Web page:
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Another solid horror from James Wan, Malignant follows Madison who discovers that her visions of grisly murders are in fact terrifying realities. But can she make them stop?

Something about the prevalence of dull as dishwater movie posters, with very predictable layouts, has lulled us into a state where interest in a movie can be sparked alone by something different.

The Malignant poster, with a terrified side-on face and a red stylised ‘I' that looms over the eye like a blinding Sword of Damocles, made me sit up and take notice on that striking image alone.

I went in blind is what I am saying. I fired up the movie armed only with the knowledge that the director was James Wan (Saw, Insidious, The Conjuring, Annabelle Comes Home) and the suspicion that I was probably in for a bombastic ride.

Nearly two hours later I would describe that ride as one which lurches you through lame corners trying to jolt a response, before disconnecting with the rails altogether and sailing through the clouds for a heart walloping finale.

What Is Malignant About?

Like Insidious before it, Malignant starts big and bold.

It’s a hospital. The walls are getting an unwelcome mahogany paintjob. Lights are flickering. Radios are hissing.

Cut to years later and Madison (Annabelle Wallis) is not only worried her pregnancy is in trouble (again) but has to contend with a blunt force injury to the back of the head when her abusive husband shoves her.

Good (?) news though – after a series of spooks in the night the husband is a corpse. Bad news? Madison is under suspicion by the cops.

Much of the next two-thirds of the film is spent laboriously putting together the jigsaw pieces of what is going on. More bodies stack up, all seemingly associated with Madison’s mysterious past.

A black coat wearing deformed attacker named ‘Gabriel’ is slaughtering with unbelievable speed and strength, which surely can’t be related to Madison’s childhood invisible ‘Gabriel the Devil’ voice in her head, can it?

The sharp camera angles and direction for every actor, to go pretty much all out, at all times makes for an exhausting watch, even if it is staggered with brief moments of satisfyingly visceral splatter.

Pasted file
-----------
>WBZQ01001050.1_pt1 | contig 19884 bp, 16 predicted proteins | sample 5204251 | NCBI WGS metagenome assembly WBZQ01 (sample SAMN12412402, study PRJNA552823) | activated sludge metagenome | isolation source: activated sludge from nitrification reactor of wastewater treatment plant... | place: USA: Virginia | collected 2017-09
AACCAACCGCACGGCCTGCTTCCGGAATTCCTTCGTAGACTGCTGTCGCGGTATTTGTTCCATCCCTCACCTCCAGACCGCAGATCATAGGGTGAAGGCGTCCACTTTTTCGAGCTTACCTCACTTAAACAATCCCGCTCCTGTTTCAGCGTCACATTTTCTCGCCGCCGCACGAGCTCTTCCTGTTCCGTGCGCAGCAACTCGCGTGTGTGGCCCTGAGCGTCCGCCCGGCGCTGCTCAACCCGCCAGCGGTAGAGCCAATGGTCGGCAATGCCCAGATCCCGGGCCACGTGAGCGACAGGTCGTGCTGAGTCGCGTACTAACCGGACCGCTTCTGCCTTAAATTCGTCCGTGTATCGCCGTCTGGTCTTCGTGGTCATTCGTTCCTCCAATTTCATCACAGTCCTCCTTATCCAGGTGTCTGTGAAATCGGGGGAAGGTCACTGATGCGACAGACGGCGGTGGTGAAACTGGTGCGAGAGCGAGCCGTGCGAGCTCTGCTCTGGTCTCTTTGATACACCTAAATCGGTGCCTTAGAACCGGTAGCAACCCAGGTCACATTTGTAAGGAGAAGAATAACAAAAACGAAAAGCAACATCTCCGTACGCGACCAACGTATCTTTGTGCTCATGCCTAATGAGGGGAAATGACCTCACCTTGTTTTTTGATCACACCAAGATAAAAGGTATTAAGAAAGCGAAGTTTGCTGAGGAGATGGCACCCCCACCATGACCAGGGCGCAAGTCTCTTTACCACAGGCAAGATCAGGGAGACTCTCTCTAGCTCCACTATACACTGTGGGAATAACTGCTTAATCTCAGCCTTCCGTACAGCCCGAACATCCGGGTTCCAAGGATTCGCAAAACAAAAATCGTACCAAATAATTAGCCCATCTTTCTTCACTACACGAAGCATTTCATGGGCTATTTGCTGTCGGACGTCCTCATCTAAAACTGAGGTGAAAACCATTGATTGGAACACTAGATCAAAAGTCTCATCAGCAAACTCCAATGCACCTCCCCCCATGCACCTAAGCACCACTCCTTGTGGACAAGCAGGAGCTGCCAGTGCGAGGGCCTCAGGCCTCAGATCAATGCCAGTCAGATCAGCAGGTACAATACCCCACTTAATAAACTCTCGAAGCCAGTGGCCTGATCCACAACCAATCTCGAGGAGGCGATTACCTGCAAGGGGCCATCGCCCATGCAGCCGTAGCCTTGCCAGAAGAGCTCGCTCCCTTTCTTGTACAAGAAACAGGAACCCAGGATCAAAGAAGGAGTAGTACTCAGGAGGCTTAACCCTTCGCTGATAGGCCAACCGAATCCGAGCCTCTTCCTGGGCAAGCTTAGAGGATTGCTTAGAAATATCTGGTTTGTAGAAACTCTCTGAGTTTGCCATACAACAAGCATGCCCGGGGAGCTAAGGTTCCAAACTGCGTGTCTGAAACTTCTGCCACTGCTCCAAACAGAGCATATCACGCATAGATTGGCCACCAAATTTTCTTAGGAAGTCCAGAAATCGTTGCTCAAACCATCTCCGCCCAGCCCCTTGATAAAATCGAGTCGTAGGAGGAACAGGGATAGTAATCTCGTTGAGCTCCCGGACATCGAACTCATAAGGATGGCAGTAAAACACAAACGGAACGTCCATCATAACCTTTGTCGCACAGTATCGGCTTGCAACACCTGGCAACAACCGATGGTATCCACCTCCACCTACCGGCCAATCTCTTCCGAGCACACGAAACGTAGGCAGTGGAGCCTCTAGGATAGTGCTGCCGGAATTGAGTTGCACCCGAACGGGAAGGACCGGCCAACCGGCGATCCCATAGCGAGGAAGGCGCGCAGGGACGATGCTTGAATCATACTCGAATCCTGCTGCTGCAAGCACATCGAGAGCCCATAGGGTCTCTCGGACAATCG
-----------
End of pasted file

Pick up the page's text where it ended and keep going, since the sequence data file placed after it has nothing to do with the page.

As a result Malignant struggles to ever really reach ‘scary’ when rummaging around your brain for emotions to light up. ‘Daft’ is more like it.

The supporting cast is neither here nor there, aside from both emotional and plot support from Madison’s sister, Sydney (Maddie Hasson).

Yet this is simply stated in the flat dialogue rather than felt. Even the characters seem to be determined to grit their teeth and get through the required amount of events.

Malignant Official Trailer

Is Malignant Worth Watching?

Yet the thriller aspect of Malignant is but a mask obscuring a truly unforgettable shift into bonkers body horror B-movie territory.

Up until this point, the conceit has been Gabriel’s oddly jerky movements and ravaged face. Staggering over the thriller genre, both Madison and we the audience are locked in place whilst she has paralyzingly horrible visions of Gabriel killing people as they are being killed.

Tired of being jerked around, the cops throw Madison into a jail cell whereby a wrong look gets her on the wrong end of the inmates’ boots.

This very much represents where Malignant throws off its ‘thriller’ cloak and dives headfirst into ‘horror’.

Wan lets loose with the kind of cackling abandon that makes you want to slap him for holding it back for so long, although you’d have to do so under an umbrella due to the amount of blood that tsunami’s about the place.

Fans of movies that stack a conga of characters against an unstoppable force will take great pleasure in just how nastily said sacrifices get ripped apart.

All this makes Malignant hard to assess. The gear shift is so deliberately like a rabid dog yanking at its leash, except the dog is in another room and you barely get a sniff of it until it comes barrelling through the woodwork and tears into your ankle.

Once the credits roll you will have plenty of material to gabble about with your friends, but on rewatching the desire will be very strong to simply fast forward to the midway point and go from there.

James Wan glories in homage to the grisly horrors of his youth and does so with such an incredibly unsubtle lump hammer that you can’t help be in awe of his garish gusto.

Few movies get the chance to slam from second gear up to a gearbox destroying top end and I left Malignant deliriously happy at having witnessed something so stand-alone nuts.

If you can put up with the headache that Malignant inflicts for the first half, then the pressure from within will be released with torrential fury.

Words by Mike Record


  • Utterly Unforgettable Last Act
  • Splatters Like There Aint No Tomorrow
  • The Switch Will Snatch The Chair From Under You


  • Lumpy Dialogue
  • Ponderous To Get To The Midpoint
  • No Real Emotional Connections


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